Director takes witness stand

Freesoul Real Estate Development (Fiji) Ltd project officer Saula Sovanivalu and defence counsel David Toganivalu at the Nadi Magistrates Court. Picture: REPEKA NASIKO/FILE

The work of an environmental officer included screening and scoping work, Suva magistrate Seini Puamau said in the case hearing against Freesoul Real Estate Development (Fiji) Pte Ltd yesterday.

Thus, Ms Puamau said, in this case, the purpose of the inspection was to determine whether there was a breach in environmental laws and regulation.

“A breach leads to prosecution,” she said.

“Therefore, it seems to me the legislature needed whoever went in to look for a breach to be a designated or an appointed inspector.

“That is the only type of inspecting that matters for the purpose of the exclusion of this evidence.”

Yesterday at the Suva Magistrates Court, Department of Environment director Sandeep Singh took the witness stand.

Ms Singh informed the court on how the department operates and particularly the role of environmental officers.

She said the job description of environmental officers was broad and it did not specify that they were also gazetted inspectors.

Ms Singh said when environmental officers conducted environment impact assessment (EIA) works in any area, they also carried out screening, scoping, compliance work and inspections.

She said the EIA was conducted to determine the environmental impact that may occur in an area before development work commences.

Ms Singh also said the terms of reference after an EIA was conducted would be provided by the consultant who had been hired by the developer but the department had the final say on whether it was safe to develop the area.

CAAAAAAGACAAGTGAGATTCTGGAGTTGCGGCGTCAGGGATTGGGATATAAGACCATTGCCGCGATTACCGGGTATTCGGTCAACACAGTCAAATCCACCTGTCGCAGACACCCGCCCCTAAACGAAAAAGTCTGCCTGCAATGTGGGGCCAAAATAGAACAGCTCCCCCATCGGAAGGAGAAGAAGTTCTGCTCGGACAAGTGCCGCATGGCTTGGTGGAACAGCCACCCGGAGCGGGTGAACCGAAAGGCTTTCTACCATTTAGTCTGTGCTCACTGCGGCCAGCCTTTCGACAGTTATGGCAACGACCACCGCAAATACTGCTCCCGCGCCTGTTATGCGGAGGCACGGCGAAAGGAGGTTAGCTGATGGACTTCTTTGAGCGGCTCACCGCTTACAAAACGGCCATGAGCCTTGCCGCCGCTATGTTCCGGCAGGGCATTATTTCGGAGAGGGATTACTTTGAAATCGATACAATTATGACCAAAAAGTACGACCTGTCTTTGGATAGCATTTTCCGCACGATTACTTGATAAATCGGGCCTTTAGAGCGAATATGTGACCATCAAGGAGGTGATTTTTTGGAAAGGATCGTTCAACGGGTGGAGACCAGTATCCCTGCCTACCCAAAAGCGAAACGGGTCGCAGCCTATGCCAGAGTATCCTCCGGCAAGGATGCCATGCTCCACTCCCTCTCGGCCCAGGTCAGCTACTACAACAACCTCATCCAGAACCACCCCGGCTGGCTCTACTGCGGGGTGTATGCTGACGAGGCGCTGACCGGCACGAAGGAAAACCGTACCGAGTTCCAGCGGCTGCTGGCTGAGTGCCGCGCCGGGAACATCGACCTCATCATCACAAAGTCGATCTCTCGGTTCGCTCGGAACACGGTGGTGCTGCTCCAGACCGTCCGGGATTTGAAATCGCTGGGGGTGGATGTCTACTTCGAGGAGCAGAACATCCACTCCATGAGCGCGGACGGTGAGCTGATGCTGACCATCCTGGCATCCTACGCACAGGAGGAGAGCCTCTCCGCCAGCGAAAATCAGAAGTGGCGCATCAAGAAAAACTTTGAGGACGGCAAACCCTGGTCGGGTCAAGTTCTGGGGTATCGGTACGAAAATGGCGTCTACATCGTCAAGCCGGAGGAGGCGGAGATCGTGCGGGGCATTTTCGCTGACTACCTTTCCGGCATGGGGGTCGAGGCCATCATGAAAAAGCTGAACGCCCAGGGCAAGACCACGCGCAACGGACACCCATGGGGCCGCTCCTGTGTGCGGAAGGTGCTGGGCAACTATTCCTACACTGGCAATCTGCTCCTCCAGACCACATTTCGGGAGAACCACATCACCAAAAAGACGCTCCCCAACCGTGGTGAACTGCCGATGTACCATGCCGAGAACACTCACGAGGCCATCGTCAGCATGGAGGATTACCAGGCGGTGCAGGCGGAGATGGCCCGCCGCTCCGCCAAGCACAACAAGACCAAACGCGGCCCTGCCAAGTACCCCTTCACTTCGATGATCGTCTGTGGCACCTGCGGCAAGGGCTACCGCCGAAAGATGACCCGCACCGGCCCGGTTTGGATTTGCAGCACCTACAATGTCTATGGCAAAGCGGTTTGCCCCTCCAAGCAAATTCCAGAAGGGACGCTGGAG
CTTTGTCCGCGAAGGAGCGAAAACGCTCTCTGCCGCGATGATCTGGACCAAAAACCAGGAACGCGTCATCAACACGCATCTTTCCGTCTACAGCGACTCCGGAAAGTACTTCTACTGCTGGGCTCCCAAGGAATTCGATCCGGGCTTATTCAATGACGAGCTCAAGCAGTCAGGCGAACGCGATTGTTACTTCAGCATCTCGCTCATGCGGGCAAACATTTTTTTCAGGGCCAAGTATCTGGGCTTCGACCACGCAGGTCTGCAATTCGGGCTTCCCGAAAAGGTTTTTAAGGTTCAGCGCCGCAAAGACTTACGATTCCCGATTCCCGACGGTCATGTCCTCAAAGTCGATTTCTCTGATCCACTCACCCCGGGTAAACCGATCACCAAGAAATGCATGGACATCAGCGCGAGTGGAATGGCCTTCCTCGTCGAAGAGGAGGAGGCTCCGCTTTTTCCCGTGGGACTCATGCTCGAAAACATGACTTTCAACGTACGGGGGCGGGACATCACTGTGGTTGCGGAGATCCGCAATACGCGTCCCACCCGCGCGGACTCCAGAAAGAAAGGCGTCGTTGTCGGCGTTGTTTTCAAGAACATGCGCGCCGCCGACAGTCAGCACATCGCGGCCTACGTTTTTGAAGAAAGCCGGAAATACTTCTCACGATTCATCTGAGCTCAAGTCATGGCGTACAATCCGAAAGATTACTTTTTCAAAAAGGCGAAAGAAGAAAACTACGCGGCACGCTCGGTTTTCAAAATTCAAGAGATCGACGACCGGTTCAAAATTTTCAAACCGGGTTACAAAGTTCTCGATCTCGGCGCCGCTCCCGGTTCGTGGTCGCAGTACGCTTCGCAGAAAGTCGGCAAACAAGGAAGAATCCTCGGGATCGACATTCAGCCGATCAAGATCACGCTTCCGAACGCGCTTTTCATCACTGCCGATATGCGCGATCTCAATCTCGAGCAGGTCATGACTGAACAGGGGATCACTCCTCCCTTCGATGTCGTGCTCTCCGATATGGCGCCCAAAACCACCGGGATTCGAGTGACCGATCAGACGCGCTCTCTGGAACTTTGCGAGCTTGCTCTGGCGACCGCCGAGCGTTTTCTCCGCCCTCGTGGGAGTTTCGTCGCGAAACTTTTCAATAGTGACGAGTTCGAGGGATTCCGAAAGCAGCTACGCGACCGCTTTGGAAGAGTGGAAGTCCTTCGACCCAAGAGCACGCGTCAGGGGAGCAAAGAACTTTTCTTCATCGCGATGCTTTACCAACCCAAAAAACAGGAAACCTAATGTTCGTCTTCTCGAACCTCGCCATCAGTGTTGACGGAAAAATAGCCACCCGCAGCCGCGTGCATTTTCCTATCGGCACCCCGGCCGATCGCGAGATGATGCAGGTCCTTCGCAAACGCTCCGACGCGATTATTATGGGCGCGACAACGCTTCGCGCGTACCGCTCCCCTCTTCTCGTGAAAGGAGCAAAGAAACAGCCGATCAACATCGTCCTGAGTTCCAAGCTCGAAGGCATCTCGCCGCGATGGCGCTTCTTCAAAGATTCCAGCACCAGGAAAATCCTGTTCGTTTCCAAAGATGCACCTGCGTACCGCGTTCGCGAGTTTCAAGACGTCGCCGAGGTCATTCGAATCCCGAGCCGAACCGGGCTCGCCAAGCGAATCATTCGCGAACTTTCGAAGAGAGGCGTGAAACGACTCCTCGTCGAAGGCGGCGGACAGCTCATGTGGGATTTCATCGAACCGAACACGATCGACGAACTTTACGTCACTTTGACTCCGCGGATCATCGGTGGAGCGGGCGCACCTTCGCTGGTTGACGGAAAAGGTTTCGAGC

She said in this case, a prohibition notice was issued under the Environment Management Act 2005 because of the alleged illegal development.

Freesoul is charged with two separate counts of undertaking unauthorised developments and one count of failure to comply with a prohibition notice under the Environment Management Act 2005.

Freesoul denies allegations of unauthorised developments on Malolo Island in the Mamanuca Group.

Kelera Tokalau, an environmental officer, also briefly informed the court on what she saw when she visited the development site for the first time on August 1, 2017 and how the landscape had changed when she visited the site for the second time on June 1, 2018. Ms Tokalau could not confirm whether she was a gazetted inspector.

Meanwhile, Freesoul lawyer Daniel Toganivalu informed the court that charges against the company only relate to Wacia on Malolo Island in the Mamanuca Group, which is the land-based area. He said the company was not charged for any development which took place on the foreshore area.

“The thing that we have heard from the director is that the water area or the high water mark belongs to the State,” he said.

“We are not really concerned about what’s happening at the foreshore because we are not charged with it.

“If you look at the charge, we are only charged for the unauthorised development activity on Wacia which is the native lease or the land lease.”

State lawyer Swastika Kiran responded, “Our understanding is that it is the whole area, Wacia is Malolo, the whole area but it’s just the lease is divided between the land and the foreshore.”

Magistrate Puamau responded and said following the director’s evidence, she was now clear about how the department works.

“The only question now is, was it a facility or a development activity,” she said.

“Was it something that you needed to have special powers to enter or some kind of permission to enter or was it something any member of the public could walk in at any time.”

The case has been adjourned to August 5.

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